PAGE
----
Nov. 28th, 2016

lblanchard: (swannfountain)
I've been re-reading On the Eaves of the World, Reginald Farrer's most lighthearted travelogue / botanizing report from his expeditions to the far east. This one was written before World War I had sobered him up a bit.

Farrer's map, with all his made-up names. Click to embiggen

Farrer begins by talking about the delicacy of negotiating with Chinese officialdom and the adventures of assembling a staff. Then he and Bill Purdom (a man who so deeply loved China and its flora that he agreed to go with Farrer on nothing more than the assurance that his expenses would be paid) assembled a ragtag staff and headed out to the remote province of Kanshu on the Tibetan marches. It's hard to follow Farrer's itinerary because he insists on re-naming things according to how he hears the Chinese, or how a feature appears to him -- don't try to find the peak "Thundercrown" on any map.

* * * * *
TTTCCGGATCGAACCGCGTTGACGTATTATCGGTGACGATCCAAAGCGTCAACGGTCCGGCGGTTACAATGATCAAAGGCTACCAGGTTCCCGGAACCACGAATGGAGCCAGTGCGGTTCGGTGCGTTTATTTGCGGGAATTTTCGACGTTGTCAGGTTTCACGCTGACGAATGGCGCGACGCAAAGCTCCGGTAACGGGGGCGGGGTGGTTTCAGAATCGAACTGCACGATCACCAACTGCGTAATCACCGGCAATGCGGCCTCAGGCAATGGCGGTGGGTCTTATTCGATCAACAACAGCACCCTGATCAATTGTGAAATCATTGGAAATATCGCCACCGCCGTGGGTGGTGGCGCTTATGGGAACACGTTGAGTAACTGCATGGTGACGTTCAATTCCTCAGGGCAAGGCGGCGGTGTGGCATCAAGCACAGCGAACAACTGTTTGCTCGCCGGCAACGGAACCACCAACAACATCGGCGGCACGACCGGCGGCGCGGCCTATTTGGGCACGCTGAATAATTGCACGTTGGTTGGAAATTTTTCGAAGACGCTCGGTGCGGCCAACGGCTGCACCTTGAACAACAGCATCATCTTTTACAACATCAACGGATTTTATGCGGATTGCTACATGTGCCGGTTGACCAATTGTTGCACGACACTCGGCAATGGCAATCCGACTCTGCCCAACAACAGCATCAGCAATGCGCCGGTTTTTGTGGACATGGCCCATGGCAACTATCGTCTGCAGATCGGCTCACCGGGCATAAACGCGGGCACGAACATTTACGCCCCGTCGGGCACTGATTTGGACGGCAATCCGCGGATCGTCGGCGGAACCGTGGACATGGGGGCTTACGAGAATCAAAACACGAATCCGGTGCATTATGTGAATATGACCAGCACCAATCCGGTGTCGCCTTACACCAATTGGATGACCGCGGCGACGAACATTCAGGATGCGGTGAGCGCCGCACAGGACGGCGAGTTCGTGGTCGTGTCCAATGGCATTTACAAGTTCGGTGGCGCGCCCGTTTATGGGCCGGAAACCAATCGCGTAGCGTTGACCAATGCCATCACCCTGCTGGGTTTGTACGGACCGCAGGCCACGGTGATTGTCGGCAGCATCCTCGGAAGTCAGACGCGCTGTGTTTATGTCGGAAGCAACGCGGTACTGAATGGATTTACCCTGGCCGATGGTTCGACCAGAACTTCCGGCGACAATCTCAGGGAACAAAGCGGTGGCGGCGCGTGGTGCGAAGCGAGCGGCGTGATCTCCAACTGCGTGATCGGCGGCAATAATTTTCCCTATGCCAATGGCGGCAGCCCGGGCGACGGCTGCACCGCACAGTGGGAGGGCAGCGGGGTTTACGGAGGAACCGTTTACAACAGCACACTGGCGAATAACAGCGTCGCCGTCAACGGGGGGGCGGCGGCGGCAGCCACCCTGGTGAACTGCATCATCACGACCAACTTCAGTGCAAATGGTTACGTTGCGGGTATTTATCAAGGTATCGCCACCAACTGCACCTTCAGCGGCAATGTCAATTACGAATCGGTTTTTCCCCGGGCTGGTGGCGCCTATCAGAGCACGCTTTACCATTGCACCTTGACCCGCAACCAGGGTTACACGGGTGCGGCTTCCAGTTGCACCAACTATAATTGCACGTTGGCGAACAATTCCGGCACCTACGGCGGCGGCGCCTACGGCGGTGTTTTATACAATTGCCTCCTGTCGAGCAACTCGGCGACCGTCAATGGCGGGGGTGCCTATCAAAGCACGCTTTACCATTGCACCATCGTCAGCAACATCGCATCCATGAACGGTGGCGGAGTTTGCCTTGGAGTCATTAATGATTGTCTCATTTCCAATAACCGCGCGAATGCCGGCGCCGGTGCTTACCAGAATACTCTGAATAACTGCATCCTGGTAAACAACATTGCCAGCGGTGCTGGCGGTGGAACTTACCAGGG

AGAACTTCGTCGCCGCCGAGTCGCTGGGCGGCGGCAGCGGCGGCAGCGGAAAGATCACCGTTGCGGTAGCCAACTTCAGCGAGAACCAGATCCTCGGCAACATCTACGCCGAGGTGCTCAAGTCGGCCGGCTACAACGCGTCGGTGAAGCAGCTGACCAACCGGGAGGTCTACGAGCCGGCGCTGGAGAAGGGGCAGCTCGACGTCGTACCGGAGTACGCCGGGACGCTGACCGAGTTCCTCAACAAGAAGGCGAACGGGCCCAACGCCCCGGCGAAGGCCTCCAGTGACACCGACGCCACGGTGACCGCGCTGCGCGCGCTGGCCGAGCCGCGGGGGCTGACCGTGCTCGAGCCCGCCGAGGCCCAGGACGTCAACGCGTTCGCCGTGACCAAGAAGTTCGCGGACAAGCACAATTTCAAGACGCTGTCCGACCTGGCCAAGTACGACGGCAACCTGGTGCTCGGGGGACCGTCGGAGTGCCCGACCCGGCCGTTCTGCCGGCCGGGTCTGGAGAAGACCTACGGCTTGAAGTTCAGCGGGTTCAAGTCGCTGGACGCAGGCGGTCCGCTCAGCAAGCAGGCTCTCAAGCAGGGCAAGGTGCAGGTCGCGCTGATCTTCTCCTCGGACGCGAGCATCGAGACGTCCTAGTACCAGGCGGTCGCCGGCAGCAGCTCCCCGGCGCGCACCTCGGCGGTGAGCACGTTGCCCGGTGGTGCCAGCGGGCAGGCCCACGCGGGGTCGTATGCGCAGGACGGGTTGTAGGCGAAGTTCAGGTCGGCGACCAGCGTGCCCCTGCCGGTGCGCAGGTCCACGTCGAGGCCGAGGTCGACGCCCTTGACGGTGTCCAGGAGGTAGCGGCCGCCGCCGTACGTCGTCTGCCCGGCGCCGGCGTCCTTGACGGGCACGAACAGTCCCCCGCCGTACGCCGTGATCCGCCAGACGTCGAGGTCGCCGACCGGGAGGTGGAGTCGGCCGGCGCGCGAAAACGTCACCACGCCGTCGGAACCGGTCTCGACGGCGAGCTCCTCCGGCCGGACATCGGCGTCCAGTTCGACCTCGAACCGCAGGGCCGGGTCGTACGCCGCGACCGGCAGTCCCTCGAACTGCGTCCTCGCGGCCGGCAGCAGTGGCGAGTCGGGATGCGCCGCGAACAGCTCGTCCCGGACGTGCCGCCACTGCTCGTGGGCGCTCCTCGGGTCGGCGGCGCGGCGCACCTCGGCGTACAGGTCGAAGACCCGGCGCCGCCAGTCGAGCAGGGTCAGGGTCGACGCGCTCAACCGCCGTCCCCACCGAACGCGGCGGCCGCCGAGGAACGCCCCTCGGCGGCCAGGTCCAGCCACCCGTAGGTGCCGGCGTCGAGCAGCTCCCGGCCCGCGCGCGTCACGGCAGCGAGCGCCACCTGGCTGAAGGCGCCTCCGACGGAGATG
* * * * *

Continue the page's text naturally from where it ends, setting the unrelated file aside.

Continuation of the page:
View from "above the pink temple" outside Siku

Farrer also switches back and forth between an account of his travels and rhapsodizing about the plants. He had previously described the walled city of "Siku" (eventually I'll find the modern equivalent but so far Google has failed me), which was governed by the civil authority of Great Lord Jang and the military authority of Great Man Pung: both, in his eyes, Gilbert and Sullivan-esque figures of comic officialdom. After an interval there, it was off to botanize. Farrer rhapsodizes about the wonderful plants he and Bill encountered on the descent back to Siku, where they were plunged into preparations for war -- the territory was being terrorized by famed brigand Pai-Lang, the White Wolf, whose troops were expected any day. But now I'll let Farrer take over the narrative himself:

Farrer and Purdom save the city )


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